One of the important elements in this novel is the social structure Neely depicts. In Farleigh, North Carolina, Whites, especially those with money, make the rules. Whites from poorer backgrounds are lower in this caste system, but they are still higher on the social ladder than Blacks. In several places in the novel, we see examples of the way that social structure plays out. It’s not the reason for the murders, but it is the context within which Blanche moves. For example, Grace and Everett are dismissive of Blanche, make a lot of assumptions about her, and treat her with autocratic disdain. At the same time, there are moments when they almost seem to be confiding in her. It’s a very interesting – and revelatory – look at the relationships that have developed through the years between White employers and their Black employees. And Blanche sometimes has to work to remind herself that no matter how kind one or another might be at any given moment, or how much sympathy she may feel, there is still a gulf between her and those for whom she works. She can only remain independent as a person if she sees the arrangement as a strictly business affair.
In one way, that social gulf serves her needs. Since she is Black, she is more or less invisible to Whites. So she is able to listen and find out a great deal. She also ‘plugs into’ the communication network of supportive friends and relatives who themselves hear things and know things. She learns quite a lot of the past history she needs to learn by doing that.
Despite the fact that Blanche is part of a very rigid system, she’s made it work for her. She’s got a set of close friends, and has developed a way of communicating with her employers that reveals only what she wants to show, and leaves her free to listen and learn from what she hears. She is a strong character, too, who is determined to create and maintain her own identity within this system. That said, though, Blanche isn’t perfect. She makes mistakes, draws wrong conclusions at times, and doesn’t always make the choices we might make. But she is independent, very resourceful, and quick-thinking. Blanche is a smart woman who makes the best of a difficult situation.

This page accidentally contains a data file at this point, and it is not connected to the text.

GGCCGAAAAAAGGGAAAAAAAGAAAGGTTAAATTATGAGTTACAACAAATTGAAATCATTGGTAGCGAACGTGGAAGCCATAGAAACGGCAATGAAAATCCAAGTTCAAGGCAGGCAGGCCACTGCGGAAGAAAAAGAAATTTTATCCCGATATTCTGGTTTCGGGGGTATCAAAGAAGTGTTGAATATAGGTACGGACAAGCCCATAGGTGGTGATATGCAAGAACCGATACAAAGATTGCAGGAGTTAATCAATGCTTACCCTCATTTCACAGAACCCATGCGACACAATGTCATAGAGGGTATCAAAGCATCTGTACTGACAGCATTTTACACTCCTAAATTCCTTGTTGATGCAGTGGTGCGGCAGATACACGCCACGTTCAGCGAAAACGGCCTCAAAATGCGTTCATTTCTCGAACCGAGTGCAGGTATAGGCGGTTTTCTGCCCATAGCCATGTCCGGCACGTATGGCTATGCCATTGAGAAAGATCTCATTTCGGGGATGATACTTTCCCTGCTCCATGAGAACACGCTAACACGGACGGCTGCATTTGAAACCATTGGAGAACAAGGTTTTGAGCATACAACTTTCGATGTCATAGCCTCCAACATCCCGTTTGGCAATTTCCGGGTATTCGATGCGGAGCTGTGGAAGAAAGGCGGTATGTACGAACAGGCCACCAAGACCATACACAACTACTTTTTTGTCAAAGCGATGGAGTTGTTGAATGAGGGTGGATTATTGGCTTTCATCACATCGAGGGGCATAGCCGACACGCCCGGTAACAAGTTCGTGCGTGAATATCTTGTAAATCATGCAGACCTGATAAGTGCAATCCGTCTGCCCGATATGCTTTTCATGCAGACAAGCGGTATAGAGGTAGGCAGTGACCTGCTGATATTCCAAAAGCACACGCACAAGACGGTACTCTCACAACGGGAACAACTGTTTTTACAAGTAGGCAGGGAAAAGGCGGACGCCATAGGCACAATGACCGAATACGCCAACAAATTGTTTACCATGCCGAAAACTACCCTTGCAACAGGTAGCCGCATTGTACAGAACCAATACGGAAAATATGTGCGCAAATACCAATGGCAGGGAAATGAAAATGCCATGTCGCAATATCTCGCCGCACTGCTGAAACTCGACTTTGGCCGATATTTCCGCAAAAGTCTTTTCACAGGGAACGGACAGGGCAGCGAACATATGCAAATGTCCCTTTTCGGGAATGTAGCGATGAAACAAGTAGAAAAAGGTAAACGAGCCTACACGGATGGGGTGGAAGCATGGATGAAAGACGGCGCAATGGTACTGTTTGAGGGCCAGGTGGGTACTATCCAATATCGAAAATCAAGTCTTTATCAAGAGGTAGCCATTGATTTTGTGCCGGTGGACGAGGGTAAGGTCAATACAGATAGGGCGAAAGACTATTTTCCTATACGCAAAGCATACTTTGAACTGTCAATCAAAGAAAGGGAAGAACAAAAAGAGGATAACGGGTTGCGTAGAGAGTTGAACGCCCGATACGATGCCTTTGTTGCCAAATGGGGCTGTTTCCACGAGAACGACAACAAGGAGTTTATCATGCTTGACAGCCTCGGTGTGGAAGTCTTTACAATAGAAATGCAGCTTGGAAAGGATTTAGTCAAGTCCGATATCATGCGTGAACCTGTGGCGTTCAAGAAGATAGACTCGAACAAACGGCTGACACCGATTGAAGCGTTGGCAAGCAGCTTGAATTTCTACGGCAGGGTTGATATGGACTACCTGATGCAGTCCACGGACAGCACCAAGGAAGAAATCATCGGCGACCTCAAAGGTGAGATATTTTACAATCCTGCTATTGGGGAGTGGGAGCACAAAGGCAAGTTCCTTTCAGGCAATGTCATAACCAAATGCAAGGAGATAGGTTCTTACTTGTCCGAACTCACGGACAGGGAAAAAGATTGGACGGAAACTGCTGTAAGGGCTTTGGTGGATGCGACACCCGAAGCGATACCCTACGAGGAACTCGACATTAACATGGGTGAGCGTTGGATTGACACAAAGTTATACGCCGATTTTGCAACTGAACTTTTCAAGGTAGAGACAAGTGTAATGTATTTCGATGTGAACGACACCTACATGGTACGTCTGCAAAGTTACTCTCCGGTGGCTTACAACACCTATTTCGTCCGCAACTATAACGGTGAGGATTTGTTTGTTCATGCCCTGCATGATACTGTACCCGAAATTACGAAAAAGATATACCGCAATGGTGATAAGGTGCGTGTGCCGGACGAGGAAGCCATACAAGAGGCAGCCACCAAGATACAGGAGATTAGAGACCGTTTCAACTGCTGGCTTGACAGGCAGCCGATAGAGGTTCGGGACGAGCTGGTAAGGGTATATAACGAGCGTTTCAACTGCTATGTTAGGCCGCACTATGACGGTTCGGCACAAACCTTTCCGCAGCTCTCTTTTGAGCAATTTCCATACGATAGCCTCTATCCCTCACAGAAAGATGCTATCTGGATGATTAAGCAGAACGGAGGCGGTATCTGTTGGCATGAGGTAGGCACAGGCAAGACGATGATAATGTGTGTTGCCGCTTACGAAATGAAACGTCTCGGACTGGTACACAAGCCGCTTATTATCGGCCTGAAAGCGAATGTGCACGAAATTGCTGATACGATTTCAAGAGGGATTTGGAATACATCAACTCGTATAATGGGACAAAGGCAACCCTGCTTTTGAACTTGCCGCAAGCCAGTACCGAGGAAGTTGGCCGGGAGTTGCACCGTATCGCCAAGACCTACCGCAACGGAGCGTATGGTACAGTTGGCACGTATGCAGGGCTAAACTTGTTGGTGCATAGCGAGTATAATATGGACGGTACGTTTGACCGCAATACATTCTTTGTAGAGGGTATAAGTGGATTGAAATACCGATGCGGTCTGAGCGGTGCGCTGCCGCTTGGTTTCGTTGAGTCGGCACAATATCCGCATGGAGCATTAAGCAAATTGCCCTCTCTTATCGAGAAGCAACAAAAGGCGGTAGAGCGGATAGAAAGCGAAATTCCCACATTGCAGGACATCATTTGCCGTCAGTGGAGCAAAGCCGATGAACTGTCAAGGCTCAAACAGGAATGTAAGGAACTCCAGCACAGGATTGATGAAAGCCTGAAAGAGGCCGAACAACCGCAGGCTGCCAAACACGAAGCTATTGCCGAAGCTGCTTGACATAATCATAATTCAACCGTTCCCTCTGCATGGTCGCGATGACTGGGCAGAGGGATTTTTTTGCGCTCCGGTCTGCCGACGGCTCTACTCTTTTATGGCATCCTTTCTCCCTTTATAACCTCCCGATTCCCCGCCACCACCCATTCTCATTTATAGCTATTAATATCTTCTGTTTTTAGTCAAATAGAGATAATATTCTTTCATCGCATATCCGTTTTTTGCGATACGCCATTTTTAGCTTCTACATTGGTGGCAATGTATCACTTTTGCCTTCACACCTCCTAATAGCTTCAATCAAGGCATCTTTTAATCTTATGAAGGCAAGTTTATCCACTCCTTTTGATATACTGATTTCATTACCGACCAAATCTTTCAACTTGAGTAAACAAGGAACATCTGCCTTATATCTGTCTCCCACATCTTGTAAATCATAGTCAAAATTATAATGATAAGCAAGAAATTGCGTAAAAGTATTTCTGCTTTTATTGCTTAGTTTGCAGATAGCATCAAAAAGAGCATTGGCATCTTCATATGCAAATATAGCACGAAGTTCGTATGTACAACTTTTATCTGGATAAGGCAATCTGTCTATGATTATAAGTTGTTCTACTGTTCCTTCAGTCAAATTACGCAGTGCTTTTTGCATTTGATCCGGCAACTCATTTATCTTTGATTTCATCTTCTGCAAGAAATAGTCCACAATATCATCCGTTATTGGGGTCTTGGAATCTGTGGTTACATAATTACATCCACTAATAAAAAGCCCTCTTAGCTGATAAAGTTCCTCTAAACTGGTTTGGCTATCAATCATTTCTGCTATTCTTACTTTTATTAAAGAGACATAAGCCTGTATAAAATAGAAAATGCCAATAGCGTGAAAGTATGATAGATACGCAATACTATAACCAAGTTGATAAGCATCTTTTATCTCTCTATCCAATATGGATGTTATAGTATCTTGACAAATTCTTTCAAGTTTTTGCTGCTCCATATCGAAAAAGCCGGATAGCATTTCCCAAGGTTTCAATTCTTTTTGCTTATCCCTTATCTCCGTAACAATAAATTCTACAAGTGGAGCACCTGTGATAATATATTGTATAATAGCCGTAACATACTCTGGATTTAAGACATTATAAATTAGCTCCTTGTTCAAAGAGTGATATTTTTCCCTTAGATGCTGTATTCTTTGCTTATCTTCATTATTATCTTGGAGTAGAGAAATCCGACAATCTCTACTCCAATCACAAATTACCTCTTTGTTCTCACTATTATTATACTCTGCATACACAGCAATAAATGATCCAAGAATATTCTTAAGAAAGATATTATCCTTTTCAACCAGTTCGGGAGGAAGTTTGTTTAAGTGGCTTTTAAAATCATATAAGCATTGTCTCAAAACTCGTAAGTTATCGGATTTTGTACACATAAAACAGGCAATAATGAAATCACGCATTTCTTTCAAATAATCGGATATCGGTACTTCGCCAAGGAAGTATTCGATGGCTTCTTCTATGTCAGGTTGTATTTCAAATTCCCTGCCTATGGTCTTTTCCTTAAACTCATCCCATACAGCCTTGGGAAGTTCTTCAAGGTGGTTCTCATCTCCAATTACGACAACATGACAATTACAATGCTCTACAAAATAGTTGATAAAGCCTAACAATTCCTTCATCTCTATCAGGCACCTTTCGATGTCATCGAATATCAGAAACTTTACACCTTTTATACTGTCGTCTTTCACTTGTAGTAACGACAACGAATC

The solution to the mystery is sad, and things are not all right again just because the case is solved. Without giving away spoilers, I can say that this isn’t really a case of the police leading the culprit away in handcuffs. But we do get the sense that life will go on. Certainly Blanche will. And the novel is made less bleak as Blanche makes some very witty observations about the people she works for, and some of the other people she encounters.
Blanche on the Lam shows the power of social structure, and the ways that people find to work around it. It tells the story of murders that tie past to present, and features a woman who refuses to be a victim of her situation. But what’s your view? Have you read <emBlanche on the Lam? If you have, what elements do you see in it?
Coming Up On In The Spotlight
Monday 30 November/Tuesday 1 December – Death In Breslau – Marek Krejewski
Monday 7 December/Tuesday 8 December – Blue Monday – Nicci French
Monday 14 December/Tuesday 15 December – White Heat – M.J. McGrath